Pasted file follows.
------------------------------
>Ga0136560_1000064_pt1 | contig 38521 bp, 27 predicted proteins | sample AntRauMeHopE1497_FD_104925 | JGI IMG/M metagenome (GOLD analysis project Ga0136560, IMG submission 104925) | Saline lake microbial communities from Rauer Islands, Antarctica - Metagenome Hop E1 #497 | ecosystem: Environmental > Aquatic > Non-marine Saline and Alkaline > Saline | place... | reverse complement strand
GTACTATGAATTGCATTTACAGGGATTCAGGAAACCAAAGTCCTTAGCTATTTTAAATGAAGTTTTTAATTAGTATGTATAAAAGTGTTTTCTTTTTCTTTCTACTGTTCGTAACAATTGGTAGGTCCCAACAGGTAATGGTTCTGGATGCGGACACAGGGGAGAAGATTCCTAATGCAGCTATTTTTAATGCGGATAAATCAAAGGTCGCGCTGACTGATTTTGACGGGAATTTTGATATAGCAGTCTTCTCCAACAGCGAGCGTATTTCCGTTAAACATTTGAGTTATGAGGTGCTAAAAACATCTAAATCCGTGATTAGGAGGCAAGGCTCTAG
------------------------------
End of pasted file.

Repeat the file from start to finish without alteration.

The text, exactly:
>Ga0136560_1000064_pt1 | contig 38521 bp, 27 predicted proteins | sample AntRauMeHopE1497_FD_104925 | JGI IMG/M metagenome (GOLD analysis project Ga0136560, IMG submission 104925) | Saline lake microbial communities from Rauer Islands, Antarctica - Metagenome Hop E1 #497 | ecosystem: Environmental > Aquatic > Non-marine Saline and Alkaline > Saline | place... | reverse complement strand
GTACTATGAATTGCATTTACAGGGATTCAGGAAACCAAAGTCCTTAGCTATTTTAAATGAAGTTTTTAATTAGTATGTATAAAAGTGTTTTCTTTTTCTTTCTACTGTTCGTAACAATTGGTAGGTCCCAACAGGTAATGGTTCTGGATGCGGACACAGGGGAGAAGATTCCTAATGCAGCTATTTTTAATGCGGATAAATCAAAGGTCGCGCTGACTGATTTTGACGGGAATTTTGATATAGCAGTCTTCTCCAACAGCGAGCGTATTTCCGTTAAACATTTGAGTTATGAGGTGCTAAAAACATCTAAATCCGTGATTAGGAGGCAAGGCTCTAG